Unfortunately he is not having much luck because when he puts down crohn’s on his health questionnaire  so far each and every insurance carrier will offer him medical coverage with an attached exclusion that no claims related to his crohn’s disease will be covered even though he is taking medication to control his condition. I could tell he was visibly frustrated by this.

He asked me if I knew what the age was for dependents to be covered under their parents plan with the passage of the Health Care Reform Act and I told him it was twenty six so he has asked his mother if she would call and add him to their policy.

There will be no cost to his parents because their two daughters are currently covered and they have family coverage through his dad’s employer. By doing this he said it will give him more time to try to find better coverage as opposed to paying the high premiums for his current plan not to mention saving the premiums he would have to pay for the next year or so.

I’ve read Bob’s blog about the government statistics being unrealistic, however having been a medical underwriter for many years for a large insurance company here in Columbus I don’t agree with Bob’s conclusions. Most people are probably not aware that height and weight are a major reason why people can’t get health insurance and it has been mentioned recently that by 2015 three out of four Americans will be over weight.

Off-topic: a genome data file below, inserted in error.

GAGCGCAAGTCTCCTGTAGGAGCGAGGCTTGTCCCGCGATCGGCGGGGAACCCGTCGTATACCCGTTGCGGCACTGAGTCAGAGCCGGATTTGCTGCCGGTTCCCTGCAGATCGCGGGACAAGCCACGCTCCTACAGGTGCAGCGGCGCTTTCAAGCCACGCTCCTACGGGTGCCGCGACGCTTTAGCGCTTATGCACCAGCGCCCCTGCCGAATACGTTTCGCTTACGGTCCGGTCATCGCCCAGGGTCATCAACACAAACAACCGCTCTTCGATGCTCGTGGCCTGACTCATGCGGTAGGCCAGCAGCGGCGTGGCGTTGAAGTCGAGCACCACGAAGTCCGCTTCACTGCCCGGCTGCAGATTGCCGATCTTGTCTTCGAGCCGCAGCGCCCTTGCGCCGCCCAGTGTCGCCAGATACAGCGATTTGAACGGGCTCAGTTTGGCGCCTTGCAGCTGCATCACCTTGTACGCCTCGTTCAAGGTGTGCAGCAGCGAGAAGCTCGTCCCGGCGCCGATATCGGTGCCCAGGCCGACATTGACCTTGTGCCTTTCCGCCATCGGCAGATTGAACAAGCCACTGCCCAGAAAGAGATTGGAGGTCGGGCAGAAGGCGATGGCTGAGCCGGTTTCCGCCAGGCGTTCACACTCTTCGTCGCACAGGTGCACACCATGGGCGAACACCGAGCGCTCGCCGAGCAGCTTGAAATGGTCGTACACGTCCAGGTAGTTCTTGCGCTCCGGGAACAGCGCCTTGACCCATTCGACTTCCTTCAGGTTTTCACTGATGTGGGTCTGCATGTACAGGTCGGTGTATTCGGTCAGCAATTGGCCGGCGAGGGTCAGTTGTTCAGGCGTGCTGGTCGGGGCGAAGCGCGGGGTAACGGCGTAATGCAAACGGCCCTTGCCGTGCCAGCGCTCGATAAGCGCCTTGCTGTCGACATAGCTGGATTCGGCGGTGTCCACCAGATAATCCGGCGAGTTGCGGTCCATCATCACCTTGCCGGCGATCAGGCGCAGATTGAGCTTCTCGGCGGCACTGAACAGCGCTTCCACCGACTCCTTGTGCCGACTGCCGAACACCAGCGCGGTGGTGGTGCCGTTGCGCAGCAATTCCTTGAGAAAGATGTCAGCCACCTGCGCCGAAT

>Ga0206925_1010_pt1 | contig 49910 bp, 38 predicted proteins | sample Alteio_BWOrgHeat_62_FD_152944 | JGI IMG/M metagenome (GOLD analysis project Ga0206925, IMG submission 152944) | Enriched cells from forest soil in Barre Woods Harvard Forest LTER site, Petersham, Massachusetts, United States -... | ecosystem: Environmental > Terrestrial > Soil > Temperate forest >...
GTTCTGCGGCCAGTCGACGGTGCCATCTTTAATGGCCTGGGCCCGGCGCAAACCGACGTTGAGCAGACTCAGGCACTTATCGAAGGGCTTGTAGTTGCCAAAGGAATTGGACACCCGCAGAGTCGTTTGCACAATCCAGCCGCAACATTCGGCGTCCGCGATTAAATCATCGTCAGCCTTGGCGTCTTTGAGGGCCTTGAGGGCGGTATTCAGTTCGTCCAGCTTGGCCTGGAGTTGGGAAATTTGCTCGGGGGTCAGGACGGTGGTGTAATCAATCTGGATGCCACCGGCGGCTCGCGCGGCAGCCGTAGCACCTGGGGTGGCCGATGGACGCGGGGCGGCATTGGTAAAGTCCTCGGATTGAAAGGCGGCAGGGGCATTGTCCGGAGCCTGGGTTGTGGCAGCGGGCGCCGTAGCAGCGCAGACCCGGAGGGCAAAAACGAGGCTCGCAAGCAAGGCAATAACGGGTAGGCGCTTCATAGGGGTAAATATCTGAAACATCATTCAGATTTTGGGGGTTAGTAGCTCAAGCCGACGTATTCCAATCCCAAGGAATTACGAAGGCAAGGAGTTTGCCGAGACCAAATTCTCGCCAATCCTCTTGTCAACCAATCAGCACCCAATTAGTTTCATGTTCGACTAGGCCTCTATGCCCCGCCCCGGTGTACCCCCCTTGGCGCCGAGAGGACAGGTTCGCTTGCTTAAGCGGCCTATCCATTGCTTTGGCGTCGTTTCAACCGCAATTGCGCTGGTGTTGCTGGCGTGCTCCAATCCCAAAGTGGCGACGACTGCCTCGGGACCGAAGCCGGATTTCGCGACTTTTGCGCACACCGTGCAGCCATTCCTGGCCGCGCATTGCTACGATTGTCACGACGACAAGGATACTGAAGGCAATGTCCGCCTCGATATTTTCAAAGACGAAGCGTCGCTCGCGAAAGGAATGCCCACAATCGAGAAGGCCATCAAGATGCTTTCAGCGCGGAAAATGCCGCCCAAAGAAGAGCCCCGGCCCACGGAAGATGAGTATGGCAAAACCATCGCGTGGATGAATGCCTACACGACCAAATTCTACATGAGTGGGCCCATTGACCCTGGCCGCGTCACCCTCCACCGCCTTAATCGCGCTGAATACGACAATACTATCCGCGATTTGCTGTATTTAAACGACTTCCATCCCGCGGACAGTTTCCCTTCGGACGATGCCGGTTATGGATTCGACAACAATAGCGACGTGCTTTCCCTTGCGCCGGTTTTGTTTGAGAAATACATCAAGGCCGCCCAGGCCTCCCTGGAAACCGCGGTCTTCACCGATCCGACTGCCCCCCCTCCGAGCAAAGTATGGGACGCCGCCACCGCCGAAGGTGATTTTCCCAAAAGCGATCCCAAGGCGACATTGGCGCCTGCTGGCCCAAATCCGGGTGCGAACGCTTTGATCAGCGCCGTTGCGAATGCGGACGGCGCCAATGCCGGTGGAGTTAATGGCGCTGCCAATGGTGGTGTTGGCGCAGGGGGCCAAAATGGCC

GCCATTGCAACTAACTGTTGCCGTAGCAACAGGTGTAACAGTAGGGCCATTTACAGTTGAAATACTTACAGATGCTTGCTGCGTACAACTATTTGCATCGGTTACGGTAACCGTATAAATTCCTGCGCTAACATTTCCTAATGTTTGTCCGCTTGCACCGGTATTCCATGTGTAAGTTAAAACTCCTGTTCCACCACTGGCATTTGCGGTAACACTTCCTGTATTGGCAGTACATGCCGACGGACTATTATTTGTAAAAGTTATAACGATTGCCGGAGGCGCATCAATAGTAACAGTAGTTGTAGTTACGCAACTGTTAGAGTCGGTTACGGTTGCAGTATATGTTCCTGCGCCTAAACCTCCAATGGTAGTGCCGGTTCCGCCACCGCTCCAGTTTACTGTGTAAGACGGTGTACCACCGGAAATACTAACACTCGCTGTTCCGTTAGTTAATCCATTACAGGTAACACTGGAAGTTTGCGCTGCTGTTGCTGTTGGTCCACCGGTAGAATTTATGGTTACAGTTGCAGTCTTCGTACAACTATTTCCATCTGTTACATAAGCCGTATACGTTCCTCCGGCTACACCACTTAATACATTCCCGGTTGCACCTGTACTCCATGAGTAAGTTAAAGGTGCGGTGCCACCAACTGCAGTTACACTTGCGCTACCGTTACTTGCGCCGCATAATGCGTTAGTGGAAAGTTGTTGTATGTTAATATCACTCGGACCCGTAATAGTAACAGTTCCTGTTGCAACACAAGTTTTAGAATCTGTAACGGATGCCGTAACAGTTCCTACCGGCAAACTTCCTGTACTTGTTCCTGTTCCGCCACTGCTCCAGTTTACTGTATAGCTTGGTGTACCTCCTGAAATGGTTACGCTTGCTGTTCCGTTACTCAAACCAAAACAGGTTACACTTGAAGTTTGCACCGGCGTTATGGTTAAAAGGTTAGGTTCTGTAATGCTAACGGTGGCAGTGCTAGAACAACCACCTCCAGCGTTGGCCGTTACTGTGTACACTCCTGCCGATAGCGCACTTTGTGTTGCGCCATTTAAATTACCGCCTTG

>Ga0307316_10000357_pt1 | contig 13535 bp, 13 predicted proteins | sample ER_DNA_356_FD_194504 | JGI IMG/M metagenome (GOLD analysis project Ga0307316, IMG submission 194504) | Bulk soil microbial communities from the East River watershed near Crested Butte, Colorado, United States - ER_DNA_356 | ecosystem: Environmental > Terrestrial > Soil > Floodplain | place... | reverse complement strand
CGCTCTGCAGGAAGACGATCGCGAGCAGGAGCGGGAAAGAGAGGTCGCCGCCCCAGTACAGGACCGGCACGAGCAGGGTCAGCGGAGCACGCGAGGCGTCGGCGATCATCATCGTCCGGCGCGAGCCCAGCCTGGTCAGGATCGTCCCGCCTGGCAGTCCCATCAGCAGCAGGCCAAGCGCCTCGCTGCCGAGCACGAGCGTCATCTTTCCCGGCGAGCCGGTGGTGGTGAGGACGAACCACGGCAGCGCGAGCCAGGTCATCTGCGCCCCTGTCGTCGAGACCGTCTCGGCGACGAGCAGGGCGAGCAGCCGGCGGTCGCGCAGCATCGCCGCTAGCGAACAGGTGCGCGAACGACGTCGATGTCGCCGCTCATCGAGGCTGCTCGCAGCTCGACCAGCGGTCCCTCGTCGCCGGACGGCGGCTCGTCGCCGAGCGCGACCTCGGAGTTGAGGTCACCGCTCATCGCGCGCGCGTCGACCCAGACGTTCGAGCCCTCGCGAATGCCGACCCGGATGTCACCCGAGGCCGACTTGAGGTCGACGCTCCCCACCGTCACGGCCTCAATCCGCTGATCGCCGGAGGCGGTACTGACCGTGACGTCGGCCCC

Another condition which makes it hard for a very large number of individuals to get medical coverage is high blood pressure. It’s estimated that 65 million Americans have high blood pressure and from my experience most are not even aware they have this condition.

Of course being America everyone is entitled to there opinion and Bob to his, but I saw an article on the internet the other day that census bureau statistics through 2009 showed 50.7 million Americans with no health insurance coverage and in my mind there is just something terribly wrong with that.